curious to see if anyone else has implemented the BBC method?
 
  
 
 Cheers,
 
 Sam Dwyer
 
  
 
  
 
  
 
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Re: [WSG] A question about RTL

2010-08-16 Thread Andrew Cunningham
 
On Tue, August 17, 2010 14:41, Mathew Robertson wrote:
 The problem itself is that bidi is hard and there are some corner
 cases that arn't well defined - basically, if you want to display LTR
 text, on RTL layout, then you will probably find stuff that doesn't
 work right  (AFAIK this is sanctioned as undefined behaviour).


It doesn't help that different browsers have somewhat different behaviour
in this scenario.

There has been discussions on what is needed in HTML5 to get better bidi
support, but guess it will be a while before we see such things.

Currently the best approach is to use markup correctly, and use bidi
control characters as needed.

Embedding LTR only text in a RTL block is likely to cause grief, as does
RTL text in a LTR block

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Re: [WSG] Korean fonts

2010-07-09 Thread Andrew Cunningham
or

On 9/07/2010 3:51 PM, Matthew Pennell wrote:
 On Fri, Jul 9, 2010 at 12:33 AM, Brett Goulder brett.goul...@gmail.com
 mailto:brett.goul...@gmail.com wrote:
 
 font-family:돋움, Dotum, sans-serif;
 This should work, this is from Cyworld.



alternatively, assuming you aren't targeting Windows only:

AppleGothic (애플고딕) – default Korean font on Apple Mac OS X.
Dotum (돋움), DotumChe (돋움체), Gulim (굴림) – Korean version of the
fonts found in Microsoft Windows, all regions of Windows XP or later.
GulimChe (굴림체) – Distributed with all regions of Windows 2000 and later
Malgun Gothic (맑은 고딕) – distributed with Windows Vista as default
interface font.
UnDotum (은돋움) – one of Un-series fonts initially derived from Korean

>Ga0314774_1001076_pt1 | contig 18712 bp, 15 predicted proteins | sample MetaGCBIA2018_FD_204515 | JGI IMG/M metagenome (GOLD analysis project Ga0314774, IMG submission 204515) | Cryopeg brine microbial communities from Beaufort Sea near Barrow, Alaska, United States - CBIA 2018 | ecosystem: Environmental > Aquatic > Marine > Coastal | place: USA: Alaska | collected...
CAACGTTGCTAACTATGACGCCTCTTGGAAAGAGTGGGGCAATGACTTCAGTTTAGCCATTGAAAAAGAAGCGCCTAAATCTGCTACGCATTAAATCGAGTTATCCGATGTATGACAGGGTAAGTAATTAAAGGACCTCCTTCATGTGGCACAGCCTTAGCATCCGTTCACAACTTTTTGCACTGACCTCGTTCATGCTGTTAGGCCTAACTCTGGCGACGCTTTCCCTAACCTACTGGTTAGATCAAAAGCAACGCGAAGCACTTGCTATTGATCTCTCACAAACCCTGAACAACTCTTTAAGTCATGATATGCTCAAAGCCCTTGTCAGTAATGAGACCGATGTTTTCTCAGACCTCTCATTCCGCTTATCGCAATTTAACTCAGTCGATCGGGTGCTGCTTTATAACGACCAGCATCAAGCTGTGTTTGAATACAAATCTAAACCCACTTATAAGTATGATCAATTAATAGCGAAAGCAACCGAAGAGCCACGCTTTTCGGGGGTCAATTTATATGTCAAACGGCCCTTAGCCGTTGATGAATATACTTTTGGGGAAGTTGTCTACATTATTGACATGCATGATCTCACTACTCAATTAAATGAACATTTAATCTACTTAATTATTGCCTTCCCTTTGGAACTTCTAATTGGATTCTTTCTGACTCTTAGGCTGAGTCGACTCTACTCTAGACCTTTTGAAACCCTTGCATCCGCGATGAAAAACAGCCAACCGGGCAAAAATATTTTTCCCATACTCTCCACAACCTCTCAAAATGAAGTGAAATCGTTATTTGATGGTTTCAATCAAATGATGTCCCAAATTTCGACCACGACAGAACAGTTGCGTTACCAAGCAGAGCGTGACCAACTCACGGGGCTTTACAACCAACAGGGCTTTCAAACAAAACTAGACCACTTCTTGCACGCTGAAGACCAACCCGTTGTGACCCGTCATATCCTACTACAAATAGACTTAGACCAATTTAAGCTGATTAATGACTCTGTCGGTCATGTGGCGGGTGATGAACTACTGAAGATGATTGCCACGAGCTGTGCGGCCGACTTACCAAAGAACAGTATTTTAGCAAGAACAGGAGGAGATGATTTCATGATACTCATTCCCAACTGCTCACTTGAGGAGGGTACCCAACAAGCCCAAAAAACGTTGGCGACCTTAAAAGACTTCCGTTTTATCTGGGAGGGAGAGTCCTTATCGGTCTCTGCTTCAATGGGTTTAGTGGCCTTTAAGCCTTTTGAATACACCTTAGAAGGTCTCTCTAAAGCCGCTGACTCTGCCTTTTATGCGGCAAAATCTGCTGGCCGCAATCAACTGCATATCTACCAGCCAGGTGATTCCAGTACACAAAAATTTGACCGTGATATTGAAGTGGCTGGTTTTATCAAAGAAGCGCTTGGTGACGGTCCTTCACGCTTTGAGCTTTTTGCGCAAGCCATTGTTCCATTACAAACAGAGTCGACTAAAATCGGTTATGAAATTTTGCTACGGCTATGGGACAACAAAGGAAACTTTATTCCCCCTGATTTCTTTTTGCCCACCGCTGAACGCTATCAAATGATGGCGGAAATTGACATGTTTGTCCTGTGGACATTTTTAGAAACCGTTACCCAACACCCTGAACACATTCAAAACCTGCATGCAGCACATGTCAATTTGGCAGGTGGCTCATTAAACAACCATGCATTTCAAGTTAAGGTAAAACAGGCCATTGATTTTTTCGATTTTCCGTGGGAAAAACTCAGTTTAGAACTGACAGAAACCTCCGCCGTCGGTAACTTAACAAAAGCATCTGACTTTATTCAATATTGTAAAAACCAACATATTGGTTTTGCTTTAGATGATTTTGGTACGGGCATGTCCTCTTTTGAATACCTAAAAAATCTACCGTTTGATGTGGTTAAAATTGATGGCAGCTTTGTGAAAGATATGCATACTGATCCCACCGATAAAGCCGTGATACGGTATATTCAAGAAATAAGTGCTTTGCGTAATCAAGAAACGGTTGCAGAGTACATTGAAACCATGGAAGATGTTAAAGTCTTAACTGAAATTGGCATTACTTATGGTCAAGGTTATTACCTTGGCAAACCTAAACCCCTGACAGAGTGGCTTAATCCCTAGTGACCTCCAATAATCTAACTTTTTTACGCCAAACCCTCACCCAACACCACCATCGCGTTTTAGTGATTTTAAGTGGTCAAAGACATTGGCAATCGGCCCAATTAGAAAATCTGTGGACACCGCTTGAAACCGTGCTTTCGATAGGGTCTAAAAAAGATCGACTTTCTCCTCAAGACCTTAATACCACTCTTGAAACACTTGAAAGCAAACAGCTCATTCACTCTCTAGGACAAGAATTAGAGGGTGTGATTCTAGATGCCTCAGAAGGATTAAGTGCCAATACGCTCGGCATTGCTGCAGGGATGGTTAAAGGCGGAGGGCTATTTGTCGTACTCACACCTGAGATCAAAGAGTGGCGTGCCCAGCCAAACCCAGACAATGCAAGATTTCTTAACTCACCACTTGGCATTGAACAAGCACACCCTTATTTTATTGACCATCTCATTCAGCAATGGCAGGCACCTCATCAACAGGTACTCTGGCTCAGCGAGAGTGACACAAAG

LaTeX fonts with the same name. freely available and licensed under GPL.
included in a number of Linux distributions
Baekmuk Gulim (백묵굴림) – freely available and included in a number of
Linux distributions

Can't remember what the default Windows 7 korean font is.

so maybe:

font-family:
애플고딕, AppleGothic, 맑은 고딕, Malgun Gothic, 돋움, Dotum, 은돋
움, UnDotum, 백묵굴림, Baekmuk Gulim, sans-serif;

alternatively if you don't want a dodum typeface, but would prefer a
Myeongjoche style typeface the follwoing fonts are available:

Batang (바탕), BatangChe (바탕체), Gungsuh (궁서), GungsuhChe (궁서체)
UnBatang (은바탕), UnGungsuh (은궁서) - included in most Linux distributions
Baekmuk Batang (백묵 바탕) - included in most Linux distributions

so maybe something like:

font-family: 바탕, Batang, 은바탕, UnBatang, 백묵 바탕, Baekmuk
Batang, serif;


Andrew

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Re: [WSG] Korean fonts

2010-07-08 Thread Andrew Cunningham


On 9/07/2010 8:44 AM, David Hucklesby wrote:
 Can you please suggest a font stack suitable for a site that's entirely
 in Korean?
 

depends on who the audience is, where they are.

If most users are using Korean localised operating systems, then the
range of core fonts that can be used in a font stack is quite large.

For users suing a non-Korean OS, the choice of fonts are limited. And
you'd take into account variation in fonts across OS versions.


 I am assisting a student Web designer who is developing a site in
 Korean--a language with which I am entirely unfamiliar. Using a font
 stack out of Dreamweaver, none of which have any Korean glyphs AFAICT,
 browsers make their own choices, it seems. But IE's choice is a
 particularly ugly one...
 
 Many thanks for any help you can offer.
 
 Cordially,
 David
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RE: [WSG] HTML5: Techniques for providing useful text alternatives

2010-05-17 Thread Andrew Cunningham
On Tue, May 18, 2010 02:06, Ted Drake wrote: